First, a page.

Rob Key said he should be blamed “more than anyone” for England’s failure at the World Cup because he prioritised Test matches over the 50-over format.
The defending champions finished seventh out of 10, with their hopes of reaching the semi-finals ended by six defeats in their first seven games.
Key defended captain Jos Buttler and gave coach Matthew Mott his “full backing”, conceding he had not allowed them to prepare with their best team.
“That’s not their fault,” Key said.
“I feel like it’s harsh if I turn around and blame the captain and coach when I hold myself accountable for that.”
England’s managing director spoke at length to the media on Sunday morning, 12 hours after England exited the World Cup with a consolation victory against Pakistan in Kolkata.
While giving a a purposeful defence of Buttler and Mott, Key admitted England had “got a lot wrong” in India, lost their identity and “overthought” tactical decisions.
Since winning the T20 World Cup in November last year, the only time Mott and Buttler had their full-strength 50-over side available was in a series against New Zealand in September.
For series against Australia, South Africa and Bangladesh, players who play in both the Test and white-ball teams were selected for the red-ball format when there was a clash in the schedule.
“It’s hard for me to be critical of Jos Buttler and Matthew Mott when I’m the one who, every single time the decision has been made for whether or not we focus on 50-over cricket, Test cricket or T20, I’ve always chosen Test cricket,” admitted Key.
Having won the World Cup in 2019, England came into this tournament among the favourites but they were bottom of the table until wins over the Netherlands and Pakistan in the final week.
“I made the mistake of thinking that actually it will be alright when we get there and that’s not been the case,” Key said.
“You sort of made the assumption that, without playing lots of 50-over cricket, actually this is such a good team that will just slip into old habits and away we go.”
‘This will be the making of Mott but if it isn’t we move on’
England’s dismal World Cup started with a defeat by New Zealand. There was the brief high of victory over Bangladesh but that was followed by a string of losses against Afghanistan, South Africa, Sri Lanka, Australia and India.
They were bowled out in all five of those games, as a batting line-up that powered England to the title in 2019 failed miserably.
Key said they went away from the aggressive style that had previously brought them success.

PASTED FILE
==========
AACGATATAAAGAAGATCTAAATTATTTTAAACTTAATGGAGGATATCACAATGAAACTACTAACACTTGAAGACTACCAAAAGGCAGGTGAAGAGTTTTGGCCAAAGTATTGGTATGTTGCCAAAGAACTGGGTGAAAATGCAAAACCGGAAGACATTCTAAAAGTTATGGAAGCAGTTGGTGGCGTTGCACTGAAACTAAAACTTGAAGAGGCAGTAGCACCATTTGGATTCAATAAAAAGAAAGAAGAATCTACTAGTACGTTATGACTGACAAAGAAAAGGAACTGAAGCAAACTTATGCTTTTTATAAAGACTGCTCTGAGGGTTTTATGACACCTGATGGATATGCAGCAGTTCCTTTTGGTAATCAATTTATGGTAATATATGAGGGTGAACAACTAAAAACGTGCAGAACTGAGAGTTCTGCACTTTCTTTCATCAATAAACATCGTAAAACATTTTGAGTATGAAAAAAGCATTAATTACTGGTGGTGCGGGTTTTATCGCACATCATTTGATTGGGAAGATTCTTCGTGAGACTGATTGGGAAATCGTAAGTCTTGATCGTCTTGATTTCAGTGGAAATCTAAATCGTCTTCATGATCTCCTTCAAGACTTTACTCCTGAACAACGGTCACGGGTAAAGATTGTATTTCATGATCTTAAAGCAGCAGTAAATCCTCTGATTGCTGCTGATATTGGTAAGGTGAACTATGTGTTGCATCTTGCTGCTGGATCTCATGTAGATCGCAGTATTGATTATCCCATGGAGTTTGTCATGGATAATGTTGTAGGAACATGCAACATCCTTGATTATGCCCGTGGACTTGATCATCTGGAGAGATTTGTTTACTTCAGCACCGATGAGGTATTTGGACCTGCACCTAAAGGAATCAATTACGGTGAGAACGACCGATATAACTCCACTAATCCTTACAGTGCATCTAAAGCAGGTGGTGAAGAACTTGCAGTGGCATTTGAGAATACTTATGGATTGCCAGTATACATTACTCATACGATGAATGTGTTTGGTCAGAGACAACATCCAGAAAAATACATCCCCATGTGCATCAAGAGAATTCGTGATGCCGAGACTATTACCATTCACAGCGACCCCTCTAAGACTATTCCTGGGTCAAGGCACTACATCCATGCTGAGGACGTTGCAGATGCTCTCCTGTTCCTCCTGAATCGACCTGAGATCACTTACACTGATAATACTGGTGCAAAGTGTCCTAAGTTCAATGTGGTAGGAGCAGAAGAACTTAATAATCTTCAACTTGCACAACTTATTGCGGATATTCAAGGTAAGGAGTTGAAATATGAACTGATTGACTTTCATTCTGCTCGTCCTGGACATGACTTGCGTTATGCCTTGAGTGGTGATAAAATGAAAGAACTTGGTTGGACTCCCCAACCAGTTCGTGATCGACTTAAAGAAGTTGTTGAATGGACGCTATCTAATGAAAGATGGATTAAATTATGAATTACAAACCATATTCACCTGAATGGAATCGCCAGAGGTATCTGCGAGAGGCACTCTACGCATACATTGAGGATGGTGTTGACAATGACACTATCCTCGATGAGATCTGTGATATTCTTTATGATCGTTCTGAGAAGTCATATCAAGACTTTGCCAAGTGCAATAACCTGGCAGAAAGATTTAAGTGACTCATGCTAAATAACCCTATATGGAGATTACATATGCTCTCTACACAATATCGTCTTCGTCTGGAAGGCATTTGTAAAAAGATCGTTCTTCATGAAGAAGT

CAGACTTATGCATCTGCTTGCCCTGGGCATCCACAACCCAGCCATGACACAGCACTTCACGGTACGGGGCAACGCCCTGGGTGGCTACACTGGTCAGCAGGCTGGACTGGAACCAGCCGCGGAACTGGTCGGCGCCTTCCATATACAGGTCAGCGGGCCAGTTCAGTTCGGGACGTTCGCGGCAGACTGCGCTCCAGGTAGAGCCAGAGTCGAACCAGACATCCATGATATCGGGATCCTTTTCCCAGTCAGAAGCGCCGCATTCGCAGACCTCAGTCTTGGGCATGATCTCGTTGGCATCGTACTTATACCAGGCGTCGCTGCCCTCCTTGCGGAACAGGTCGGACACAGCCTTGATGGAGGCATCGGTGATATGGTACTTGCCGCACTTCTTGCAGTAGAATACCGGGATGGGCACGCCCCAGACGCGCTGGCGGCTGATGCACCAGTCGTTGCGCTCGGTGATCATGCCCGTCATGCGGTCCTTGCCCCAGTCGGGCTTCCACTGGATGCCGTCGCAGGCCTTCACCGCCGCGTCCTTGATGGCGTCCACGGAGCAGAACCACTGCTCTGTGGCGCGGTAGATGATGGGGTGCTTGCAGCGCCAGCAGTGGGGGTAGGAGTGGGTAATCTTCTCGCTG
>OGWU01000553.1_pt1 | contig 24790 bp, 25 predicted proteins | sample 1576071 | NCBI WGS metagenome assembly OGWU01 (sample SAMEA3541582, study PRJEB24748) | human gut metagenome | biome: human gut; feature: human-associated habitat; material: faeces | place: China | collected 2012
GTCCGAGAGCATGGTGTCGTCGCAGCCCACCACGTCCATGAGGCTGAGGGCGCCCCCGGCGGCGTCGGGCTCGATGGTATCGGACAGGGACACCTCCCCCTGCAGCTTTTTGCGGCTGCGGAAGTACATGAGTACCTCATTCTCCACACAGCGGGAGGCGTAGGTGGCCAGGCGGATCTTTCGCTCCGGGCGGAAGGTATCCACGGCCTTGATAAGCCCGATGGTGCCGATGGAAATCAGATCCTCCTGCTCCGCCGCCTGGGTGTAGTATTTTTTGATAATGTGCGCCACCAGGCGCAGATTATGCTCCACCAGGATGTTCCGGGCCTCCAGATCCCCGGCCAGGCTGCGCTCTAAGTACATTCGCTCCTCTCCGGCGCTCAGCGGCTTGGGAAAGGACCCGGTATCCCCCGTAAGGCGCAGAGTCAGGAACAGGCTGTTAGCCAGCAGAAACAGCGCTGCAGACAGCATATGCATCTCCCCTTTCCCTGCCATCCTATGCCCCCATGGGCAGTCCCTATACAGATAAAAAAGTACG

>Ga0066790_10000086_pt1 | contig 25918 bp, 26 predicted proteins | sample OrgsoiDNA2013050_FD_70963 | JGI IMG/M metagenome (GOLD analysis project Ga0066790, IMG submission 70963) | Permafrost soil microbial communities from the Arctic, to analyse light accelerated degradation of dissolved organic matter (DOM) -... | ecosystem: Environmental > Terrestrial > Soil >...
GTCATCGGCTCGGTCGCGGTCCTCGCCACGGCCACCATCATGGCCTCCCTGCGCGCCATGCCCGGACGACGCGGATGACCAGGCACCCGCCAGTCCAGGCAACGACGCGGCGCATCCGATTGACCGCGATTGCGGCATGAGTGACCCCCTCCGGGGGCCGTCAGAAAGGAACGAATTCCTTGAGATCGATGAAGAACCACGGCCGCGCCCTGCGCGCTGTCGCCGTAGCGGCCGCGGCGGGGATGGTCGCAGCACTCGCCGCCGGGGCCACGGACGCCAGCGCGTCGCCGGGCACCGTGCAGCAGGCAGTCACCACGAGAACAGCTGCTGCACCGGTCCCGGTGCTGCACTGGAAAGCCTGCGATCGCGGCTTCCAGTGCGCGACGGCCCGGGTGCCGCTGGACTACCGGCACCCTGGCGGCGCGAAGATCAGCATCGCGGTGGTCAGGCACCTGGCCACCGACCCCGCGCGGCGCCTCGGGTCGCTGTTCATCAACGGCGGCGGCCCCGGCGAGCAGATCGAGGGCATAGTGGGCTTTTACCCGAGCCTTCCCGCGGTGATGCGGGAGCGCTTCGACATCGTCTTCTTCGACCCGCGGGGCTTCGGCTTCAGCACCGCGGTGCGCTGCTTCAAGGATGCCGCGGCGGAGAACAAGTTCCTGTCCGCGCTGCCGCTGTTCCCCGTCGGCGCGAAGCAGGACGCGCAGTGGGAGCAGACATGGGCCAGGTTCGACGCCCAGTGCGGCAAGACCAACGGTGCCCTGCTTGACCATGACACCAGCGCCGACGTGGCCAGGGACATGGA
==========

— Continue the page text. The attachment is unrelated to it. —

“We have to get back to defining every single role. Who do we want, who is the best player to fulfil that role,” he said.
While supporting Mott, Key said the Australian had to get every player “playing to their potential”.
He added: “We’ll have some pretty honest conversations and say, right, what are you going to do to improve this. But he gets my full backing and an opportunity to try and turn it around.
“This actually should be the making of those two [Buttler and Mott] as a partnership.
“If it isn’t, it isn’t and you move on but we have to make sure some good comes out of what has been a very poor World Cup.”
‘We underestimated conditions’
Key also admitted England “overthought” important decisions.
After dew aided New Zealand’s chase in England’s opener, Buttler opted to bat second on a slow pitch in Delhi and were spun out by Afghanistan spinners.
Their victories in the final two games came when they batted first and scored more than 330 runs.
“You look at the way that the last couple of games we played, if we won the toss, we had a bat,” Key said.
“We didn’t know that at the start. We weren’t married to a way of what was our best way to go about things and that was due at times to a lot of overthinking.
“We almost probably felt like we’ve got a good understanding of things here, when the dew comes down and then it actually becomes easier to bat.
“But that wasn’t the case if you didn’t get through to the dew, if you were six or seven down by that time. So I think we underestimated how tough it was going to be in those conditions and we got a lot wrong.”
‘We needed local knowledge to inform us about Mumbai heat’
Their most glaring mistake came when they chose to chase against South Africa, thus subjecting themselves to fielding in the worst of Mumbai’s 37.4 degrees centigrade heat and high humidity.
Key said they would have benefited from a coach with “local knowledge” in the dressing room.
“When you get to somewhere like Mumbai, and it all seems so simple now, you’re worried about dew and all of this stuff,” Key said.
“Actually someone who knows these conditions really well says ‘by the way, it’s hotter than the sun out there; make sure you have a bat’.
“We got so caught up in what was going to happen five or six hours down the line.”